The Why and How of a Baseline Writing Assignment

Why get a baseline?

  1. The teacher needs to know students’ strengths and weaknesses for content planning.
  2. The teacher needs to know students’ strengths and weaknesses for logistical planning (pairs, groups, etc.).
  3. The baseline will serve as a point of comparison to show growth at the end of the term.
  4. The baseline will help the teacher get to know students better.
Students provide a baseline writing assignment to give the teacher data for planning.

What should they write for the baseline?

The mode in which students write will be dictated by the goal of the assignment. Here are some examples of the thinking that might go into prompt creation or selection:

Goal 1: Introduction

If the goal of the baseline is primarily to get to know the students better and secondarily to assess their mechanical and organizational skills, give a narrative prompt. Even if narrative writing is not one of that grade level’s standards, narration is accessible for all secondary students as a way for them to introduce the teacher to their writing skills. Filter the prompt ideas through a poverty filter; students at a Title I school did not go to the Caribbean over the summer, so stay away from the “What I Did This Summer” option. Filter the prompt through the trauma filter; students may have lost family members to COVID-19, so a prompt that pokes that bear may do more harm than good. If narration is the mode, keep it light or offer choices.

Goal 2: Planning

If the goal of the baseline is primarily to inform instructional planning, then go with the mode in which students will be writing. See where they are. If the standards are heavy on argumentation and persuasion, give students a prompt that assesses those skills.

Goal 3: Demonstration of Growth

If the goal of the baseline includes demonstrating growth in defense of a grade or in preparation for an assessment, choose the most challenging mode from the assessment. What I have in mind is the AP English Language & Composition Exam, which requires students to respond to synthesis, rhetorical analysis, and argument prompts. For my AP Lang students, the baseline is rhetorical analysis. If your program recruits the cream of the crop and you expect the group will be strong, go with a prompt that requires catching subtleties (like the 1992 Wordsworth-Lamb letter). If you think you’ll need something with anchor papers, use one of the 2020 prompts.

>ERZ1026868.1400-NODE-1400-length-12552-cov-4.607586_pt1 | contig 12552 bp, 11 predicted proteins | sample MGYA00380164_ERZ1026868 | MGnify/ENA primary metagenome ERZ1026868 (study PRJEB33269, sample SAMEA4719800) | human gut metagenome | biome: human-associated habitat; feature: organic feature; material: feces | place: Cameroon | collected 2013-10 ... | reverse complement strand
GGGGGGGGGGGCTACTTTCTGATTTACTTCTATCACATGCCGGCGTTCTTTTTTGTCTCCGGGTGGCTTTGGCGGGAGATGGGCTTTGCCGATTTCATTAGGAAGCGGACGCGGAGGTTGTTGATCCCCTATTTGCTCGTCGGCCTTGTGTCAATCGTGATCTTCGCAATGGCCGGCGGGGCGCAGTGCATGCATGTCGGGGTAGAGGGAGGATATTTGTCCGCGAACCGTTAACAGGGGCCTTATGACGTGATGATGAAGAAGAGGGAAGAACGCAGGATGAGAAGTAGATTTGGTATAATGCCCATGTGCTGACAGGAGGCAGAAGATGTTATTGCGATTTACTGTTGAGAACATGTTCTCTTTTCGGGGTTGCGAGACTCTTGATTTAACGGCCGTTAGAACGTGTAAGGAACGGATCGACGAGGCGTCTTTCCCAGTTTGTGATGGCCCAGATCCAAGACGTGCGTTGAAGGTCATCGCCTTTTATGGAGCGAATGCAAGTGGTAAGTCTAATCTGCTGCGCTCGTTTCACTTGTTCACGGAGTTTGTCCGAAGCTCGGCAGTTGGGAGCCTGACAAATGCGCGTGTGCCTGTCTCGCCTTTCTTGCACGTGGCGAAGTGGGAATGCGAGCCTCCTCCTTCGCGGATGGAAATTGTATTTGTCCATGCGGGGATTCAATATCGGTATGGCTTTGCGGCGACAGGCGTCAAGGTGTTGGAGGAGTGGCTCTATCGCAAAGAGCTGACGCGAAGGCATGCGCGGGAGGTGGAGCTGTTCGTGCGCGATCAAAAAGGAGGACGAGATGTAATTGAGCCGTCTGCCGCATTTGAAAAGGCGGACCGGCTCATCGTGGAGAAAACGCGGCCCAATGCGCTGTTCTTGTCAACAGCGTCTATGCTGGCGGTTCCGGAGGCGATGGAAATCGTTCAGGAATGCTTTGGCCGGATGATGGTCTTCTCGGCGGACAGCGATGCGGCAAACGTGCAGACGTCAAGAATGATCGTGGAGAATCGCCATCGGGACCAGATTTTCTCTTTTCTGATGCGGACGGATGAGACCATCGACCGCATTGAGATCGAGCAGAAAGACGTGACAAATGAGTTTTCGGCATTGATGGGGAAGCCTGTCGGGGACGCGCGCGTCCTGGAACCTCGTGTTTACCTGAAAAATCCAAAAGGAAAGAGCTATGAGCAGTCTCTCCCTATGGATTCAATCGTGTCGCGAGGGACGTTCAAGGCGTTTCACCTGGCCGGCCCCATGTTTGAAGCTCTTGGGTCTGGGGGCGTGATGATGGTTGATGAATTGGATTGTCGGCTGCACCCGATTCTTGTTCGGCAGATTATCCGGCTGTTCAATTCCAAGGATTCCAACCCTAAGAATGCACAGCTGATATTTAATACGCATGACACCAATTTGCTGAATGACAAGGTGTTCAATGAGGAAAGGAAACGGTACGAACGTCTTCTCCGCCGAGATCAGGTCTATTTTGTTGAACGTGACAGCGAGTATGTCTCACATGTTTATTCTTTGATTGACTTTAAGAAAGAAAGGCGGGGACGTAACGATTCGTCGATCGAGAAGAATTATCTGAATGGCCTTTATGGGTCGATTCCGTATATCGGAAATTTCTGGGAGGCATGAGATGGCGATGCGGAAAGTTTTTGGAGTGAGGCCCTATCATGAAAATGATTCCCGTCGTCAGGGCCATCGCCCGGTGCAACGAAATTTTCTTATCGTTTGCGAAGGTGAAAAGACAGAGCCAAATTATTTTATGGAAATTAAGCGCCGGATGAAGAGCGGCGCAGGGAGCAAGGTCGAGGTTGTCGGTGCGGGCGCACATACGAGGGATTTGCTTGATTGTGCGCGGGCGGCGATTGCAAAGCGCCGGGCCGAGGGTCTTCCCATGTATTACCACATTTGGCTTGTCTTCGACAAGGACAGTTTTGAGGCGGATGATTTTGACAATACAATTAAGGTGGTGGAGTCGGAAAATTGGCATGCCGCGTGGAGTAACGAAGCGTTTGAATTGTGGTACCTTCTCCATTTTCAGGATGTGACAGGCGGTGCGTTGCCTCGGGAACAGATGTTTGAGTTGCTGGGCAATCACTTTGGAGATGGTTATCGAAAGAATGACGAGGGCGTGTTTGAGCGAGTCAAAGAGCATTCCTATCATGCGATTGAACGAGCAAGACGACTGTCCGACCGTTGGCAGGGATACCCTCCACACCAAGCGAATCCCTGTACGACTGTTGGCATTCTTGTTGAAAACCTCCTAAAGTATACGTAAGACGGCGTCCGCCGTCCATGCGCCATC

How do  I get a baseline virtually?

  1. Decide if you want it to be timed. If you use a prompt with a passage, do you want to give students ample time to grapple with the text? Are you willing to risk cheating?
  2. Create the prompt in a format that will work with your LMS, get a PDF of the prompt, or get a link to it. I would go with a one-page PDF or the prompt on a Google App. A link runs the risk of taking students to anchor papers.
  3. Set a time for synchronous work. For example, you sent the prompt or a link to the prompt at 1:00, and a response to the prompt has to be shared in your school’s LMS by 2:00.
  4. Not worried about cheating? Give students the prompt, parameters about formatting and turnaround time, and set a deadline for the essay to make it back to you via your school LMS or email.

Not sure what I mean by MODE? Read more about ways to approach these different types of writing.

Then what do I do?

  1. Most importantly, THIS ASSIGNMENT IS NOT FOR A GRADE. You haven’t taught them anything yet, so you can’t assess the skills as if you have. If you’re compelled to give credit for completion or following instructions, know that you will be grading behavior, not skills.
  2. As you’re reading the essays, keep a running list of strengths  and weaknesses. Use the list to think through student pairings, groups, and whole-group lesson plans.
  3. Discuss overall strengths and weaknesses with the class.
  4. Decide if there is any value in sharing individual feedback at this point with students.
  5. If one end goal is encouragement before a standardized writing test, score the essays using a student-friendly version of the rubric. There is a student friendly Question 2 rubric within Rhetorical Analysis for Every Student, my 27-lesson RA unit.
  6. Just before the exam, come back to this essay and show students the difference in their skills. The comparison will serve as an encouragement to them before they head into the test.

Angie

I’m a recovering high school English teacher and curriculum specialist with a passion for helping teachers leave school at school. I create engaging, rigorous curriculum resources for secondary ELA professionals, and I facilitate workshops to help those teachers implement the materials effectively.